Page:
Night-flight noise effect 'unacceptable'

Proposed night flights at Queenstown Airport would have "significant and widespread adverse noise effects" for residents in Frankton, Kelvin Heights, Jacks Point and Lake Hayes Estate, a hearing in Queenstown was told yesterday.

The Queenstown Airport corporation (QAC) wants to expand the noise boundaries and permit night flights to arrive in Queenstown between 10pm and midnight, allowing for tourism growth to 2037.

Lawyer John Young made a submission on the proposal on behalf of Frankton landowners Remarkables Park Ltd and Shotover Park Ltd.

He said the corporation's proposal lacked information and its mitigation measures were vague.

The two companies had employed their own acoustic expert, Malcolm Hunt, who calculated thousands of households would be affected by increased noise levels, compared with the "paltry 37 houses" referred to by the corporation.

Remarkables Cres resident Denis Mander told the hearing he was concerned about safety and the increased crash risk with night flights.

He said flights to midnight would lead to the degradation of the neighbourhood, increase traffic and reduce the enjoyment of the outdoors.

"It is unacceptable to expect us to not open windows on summer nights and to expect us to bear the cost of running air-conditioning," he said, and called for independent monitoring of the noise effects and for results to be publicly available.

Air New Zealand Ltd's (ANZL) counsel Liz Hardacre said the company did not oppose night flights, but did not intend to fly the two hours' proposed extension to the operating hours.

There was no market for the additional two-hour period.

The company supported the plan change's intention to provide for future development, however it had some concerns.

"ANZL is not convinced that some of the proposed measures sought are the most appropriate means by which to achieve robust future planning.

"ANZL does not support as unnecessary and inappropriate the introduction of a night noise boundary," she said.

The corporation had promised to install insulation in the 37 houses within the night noise boundary but had not explored the cost, she said.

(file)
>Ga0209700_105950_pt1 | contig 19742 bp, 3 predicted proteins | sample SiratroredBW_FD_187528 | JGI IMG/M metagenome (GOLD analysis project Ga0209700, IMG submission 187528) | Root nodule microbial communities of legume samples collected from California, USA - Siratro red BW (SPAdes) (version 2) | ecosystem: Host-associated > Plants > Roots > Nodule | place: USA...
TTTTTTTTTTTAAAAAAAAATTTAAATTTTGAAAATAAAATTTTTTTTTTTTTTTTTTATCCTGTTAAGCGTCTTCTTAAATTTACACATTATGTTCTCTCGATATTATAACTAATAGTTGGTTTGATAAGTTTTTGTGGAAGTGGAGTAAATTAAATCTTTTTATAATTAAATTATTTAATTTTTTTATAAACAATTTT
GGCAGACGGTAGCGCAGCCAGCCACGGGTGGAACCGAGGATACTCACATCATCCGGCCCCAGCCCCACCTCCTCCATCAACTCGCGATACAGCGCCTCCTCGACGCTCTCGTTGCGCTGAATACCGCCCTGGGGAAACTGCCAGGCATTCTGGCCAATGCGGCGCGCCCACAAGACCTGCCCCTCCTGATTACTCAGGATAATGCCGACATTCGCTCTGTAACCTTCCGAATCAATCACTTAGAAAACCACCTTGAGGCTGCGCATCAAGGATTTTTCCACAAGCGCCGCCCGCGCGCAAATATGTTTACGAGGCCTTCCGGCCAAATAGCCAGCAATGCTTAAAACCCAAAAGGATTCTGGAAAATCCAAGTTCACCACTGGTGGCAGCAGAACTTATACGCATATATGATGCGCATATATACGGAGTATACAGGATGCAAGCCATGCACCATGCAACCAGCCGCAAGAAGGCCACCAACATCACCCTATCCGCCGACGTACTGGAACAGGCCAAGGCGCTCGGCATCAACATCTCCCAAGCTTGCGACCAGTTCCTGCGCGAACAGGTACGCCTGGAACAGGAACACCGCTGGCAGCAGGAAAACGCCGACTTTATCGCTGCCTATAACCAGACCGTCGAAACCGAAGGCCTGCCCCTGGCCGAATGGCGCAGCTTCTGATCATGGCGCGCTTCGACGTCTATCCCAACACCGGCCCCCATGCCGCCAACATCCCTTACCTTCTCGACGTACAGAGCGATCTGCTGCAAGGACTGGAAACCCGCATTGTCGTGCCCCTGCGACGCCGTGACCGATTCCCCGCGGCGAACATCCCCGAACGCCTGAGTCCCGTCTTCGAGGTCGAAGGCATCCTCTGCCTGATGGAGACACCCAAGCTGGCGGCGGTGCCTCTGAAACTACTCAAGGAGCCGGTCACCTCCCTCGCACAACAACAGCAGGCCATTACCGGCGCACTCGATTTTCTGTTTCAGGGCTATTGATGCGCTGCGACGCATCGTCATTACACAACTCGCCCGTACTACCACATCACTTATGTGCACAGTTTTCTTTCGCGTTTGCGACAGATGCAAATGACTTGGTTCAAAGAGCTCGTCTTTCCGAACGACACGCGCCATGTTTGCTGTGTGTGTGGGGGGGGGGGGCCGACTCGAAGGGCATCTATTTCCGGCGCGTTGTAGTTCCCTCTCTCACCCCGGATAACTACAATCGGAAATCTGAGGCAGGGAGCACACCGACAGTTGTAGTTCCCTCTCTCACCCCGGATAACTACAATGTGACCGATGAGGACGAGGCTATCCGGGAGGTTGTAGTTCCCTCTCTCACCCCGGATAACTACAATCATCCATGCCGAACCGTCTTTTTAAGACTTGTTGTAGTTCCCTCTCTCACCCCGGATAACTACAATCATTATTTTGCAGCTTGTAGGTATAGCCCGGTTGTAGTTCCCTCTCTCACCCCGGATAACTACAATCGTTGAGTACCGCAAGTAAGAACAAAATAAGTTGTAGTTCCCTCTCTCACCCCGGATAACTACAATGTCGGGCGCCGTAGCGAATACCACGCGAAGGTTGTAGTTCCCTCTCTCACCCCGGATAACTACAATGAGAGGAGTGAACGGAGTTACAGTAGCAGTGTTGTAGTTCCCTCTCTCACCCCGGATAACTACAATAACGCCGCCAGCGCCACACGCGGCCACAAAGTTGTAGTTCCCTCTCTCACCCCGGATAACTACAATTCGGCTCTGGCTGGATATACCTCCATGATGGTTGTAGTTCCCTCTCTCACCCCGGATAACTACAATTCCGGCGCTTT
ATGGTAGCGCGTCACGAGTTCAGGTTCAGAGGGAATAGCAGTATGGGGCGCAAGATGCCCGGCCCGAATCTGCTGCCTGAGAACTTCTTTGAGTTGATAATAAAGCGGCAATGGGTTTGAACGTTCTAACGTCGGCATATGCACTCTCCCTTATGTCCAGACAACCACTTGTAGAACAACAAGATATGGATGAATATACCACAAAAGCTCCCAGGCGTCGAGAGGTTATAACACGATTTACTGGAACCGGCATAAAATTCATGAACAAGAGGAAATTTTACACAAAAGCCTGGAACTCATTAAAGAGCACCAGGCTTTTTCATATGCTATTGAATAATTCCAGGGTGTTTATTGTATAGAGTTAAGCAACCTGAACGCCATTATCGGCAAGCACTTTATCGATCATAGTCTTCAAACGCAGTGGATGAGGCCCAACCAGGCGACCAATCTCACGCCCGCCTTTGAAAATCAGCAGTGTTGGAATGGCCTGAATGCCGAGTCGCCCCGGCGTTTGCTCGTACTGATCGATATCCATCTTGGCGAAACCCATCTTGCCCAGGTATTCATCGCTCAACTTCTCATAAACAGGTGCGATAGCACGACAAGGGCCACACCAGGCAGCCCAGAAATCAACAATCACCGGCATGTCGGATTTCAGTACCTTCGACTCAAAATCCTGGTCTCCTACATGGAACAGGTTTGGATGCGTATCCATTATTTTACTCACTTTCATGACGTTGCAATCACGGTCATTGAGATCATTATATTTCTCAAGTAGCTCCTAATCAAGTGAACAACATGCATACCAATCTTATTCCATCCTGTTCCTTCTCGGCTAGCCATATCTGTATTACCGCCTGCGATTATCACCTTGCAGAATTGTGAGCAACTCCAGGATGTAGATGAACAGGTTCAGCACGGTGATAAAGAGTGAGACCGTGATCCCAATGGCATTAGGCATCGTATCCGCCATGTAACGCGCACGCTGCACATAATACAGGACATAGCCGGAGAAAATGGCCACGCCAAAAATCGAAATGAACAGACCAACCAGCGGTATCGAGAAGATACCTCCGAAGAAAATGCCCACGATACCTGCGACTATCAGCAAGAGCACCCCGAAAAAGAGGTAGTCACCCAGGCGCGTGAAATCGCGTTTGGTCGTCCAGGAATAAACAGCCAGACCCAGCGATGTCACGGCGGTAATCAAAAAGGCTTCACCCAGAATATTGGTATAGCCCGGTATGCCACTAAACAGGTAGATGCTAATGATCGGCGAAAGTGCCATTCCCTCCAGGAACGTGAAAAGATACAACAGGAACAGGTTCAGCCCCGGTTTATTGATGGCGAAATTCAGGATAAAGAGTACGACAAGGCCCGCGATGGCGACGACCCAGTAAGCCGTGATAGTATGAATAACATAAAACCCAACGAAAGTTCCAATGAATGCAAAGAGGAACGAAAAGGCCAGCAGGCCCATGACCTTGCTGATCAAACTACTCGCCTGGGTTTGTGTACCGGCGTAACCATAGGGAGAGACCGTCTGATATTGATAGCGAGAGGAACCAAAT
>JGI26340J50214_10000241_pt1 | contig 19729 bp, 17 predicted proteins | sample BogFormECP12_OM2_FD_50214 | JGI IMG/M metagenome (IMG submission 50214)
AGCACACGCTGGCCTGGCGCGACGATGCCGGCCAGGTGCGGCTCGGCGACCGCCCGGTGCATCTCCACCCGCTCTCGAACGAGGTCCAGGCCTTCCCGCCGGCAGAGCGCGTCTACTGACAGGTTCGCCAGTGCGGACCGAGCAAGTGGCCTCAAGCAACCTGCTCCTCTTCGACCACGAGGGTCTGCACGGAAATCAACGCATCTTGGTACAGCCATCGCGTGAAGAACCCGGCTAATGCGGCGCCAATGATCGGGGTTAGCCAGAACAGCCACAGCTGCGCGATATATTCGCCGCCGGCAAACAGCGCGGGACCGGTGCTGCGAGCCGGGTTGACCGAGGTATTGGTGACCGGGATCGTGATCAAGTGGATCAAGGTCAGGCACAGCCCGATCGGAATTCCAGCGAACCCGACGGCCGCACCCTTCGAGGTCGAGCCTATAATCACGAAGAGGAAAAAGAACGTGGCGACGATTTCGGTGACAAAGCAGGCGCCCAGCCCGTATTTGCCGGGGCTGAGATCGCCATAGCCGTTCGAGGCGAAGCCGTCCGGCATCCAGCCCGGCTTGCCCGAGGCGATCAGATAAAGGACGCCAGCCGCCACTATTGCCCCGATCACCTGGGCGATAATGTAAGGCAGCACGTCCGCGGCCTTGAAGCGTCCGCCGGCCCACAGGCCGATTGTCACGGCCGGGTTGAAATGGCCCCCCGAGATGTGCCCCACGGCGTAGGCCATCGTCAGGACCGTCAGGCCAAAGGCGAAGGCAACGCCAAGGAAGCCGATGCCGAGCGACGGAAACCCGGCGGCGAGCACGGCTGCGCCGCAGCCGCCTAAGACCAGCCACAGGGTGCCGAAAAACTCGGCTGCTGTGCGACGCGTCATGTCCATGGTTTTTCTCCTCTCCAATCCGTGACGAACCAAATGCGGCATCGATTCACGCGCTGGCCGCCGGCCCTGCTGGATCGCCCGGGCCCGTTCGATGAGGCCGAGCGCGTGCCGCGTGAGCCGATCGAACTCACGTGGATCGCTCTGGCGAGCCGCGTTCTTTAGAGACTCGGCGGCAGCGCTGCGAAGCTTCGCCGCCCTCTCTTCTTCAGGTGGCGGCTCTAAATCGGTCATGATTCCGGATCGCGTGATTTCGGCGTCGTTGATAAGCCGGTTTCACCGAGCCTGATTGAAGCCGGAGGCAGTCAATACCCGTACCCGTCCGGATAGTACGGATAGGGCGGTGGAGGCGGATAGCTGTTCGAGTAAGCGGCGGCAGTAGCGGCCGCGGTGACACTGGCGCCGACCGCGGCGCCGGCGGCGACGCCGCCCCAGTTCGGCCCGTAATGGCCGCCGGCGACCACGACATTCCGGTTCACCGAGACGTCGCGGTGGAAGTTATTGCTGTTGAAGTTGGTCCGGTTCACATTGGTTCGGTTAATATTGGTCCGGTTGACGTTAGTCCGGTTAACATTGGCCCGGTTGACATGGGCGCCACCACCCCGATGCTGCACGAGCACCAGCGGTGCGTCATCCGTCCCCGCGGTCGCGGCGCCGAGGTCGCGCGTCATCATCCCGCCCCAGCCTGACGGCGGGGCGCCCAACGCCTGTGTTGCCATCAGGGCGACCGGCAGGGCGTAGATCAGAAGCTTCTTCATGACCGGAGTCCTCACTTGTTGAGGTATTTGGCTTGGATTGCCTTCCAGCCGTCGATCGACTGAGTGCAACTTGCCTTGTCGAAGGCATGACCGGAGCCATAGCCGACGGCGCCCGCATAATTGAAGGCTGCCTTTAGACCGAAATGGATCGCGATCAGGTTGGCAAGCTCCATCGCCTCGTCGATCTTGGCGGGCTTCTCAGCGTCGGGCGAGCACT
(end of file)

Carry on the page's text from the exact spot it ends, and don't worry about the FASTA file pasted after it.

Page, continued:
ANZL was worried the airport would pass on the cost to the airline through increased landing charges or departure taxes.

ANZL acoustic engineer Robert Bullen told the commissioners the night noise boundary was not an appropriate way of mitigating noise effects.

"Given the number of residences located outside, but close to, this boundary, and the small number of residences within it, the relatively low levels of chronic sleep disturbance ... would be experienced largely by residents outside the boundary," he said.

The boundary would exacerbate public reaction to noise effects by creating "winners and losers residents who qualify for noise insulation on one side of the line and those who do not qualify on the other side".

A better way to mitigate would be to encourage pilots to descend into Queenstown Airport from the east and to use a "continuous descent profile" which produces fewer emissions and less noise.

The hearing before commissioners Bob Batty, David Clarke and Stephen Chiles continues today.

 

Add a Comment

 

drivesouth-pow-generic-1.png

Our journalists are your neighbours

We are the South's eyes and ears in crucial council meetings, at court hearings, on the sidelines of sporting events and on the frontline of breaking news.

As our region faces uncharted waters in the wake of a global pandemic, Otago Daily Times continues to bring you local stories that matter.

We employ local journalists and photographers to tell your stories, as other outlets cut local coverage in favour of stories told out of Auckland, Wellington and Christchurch.

You can help us continue to bring you local news you can trust by becoming a supporter.

Become a Supporter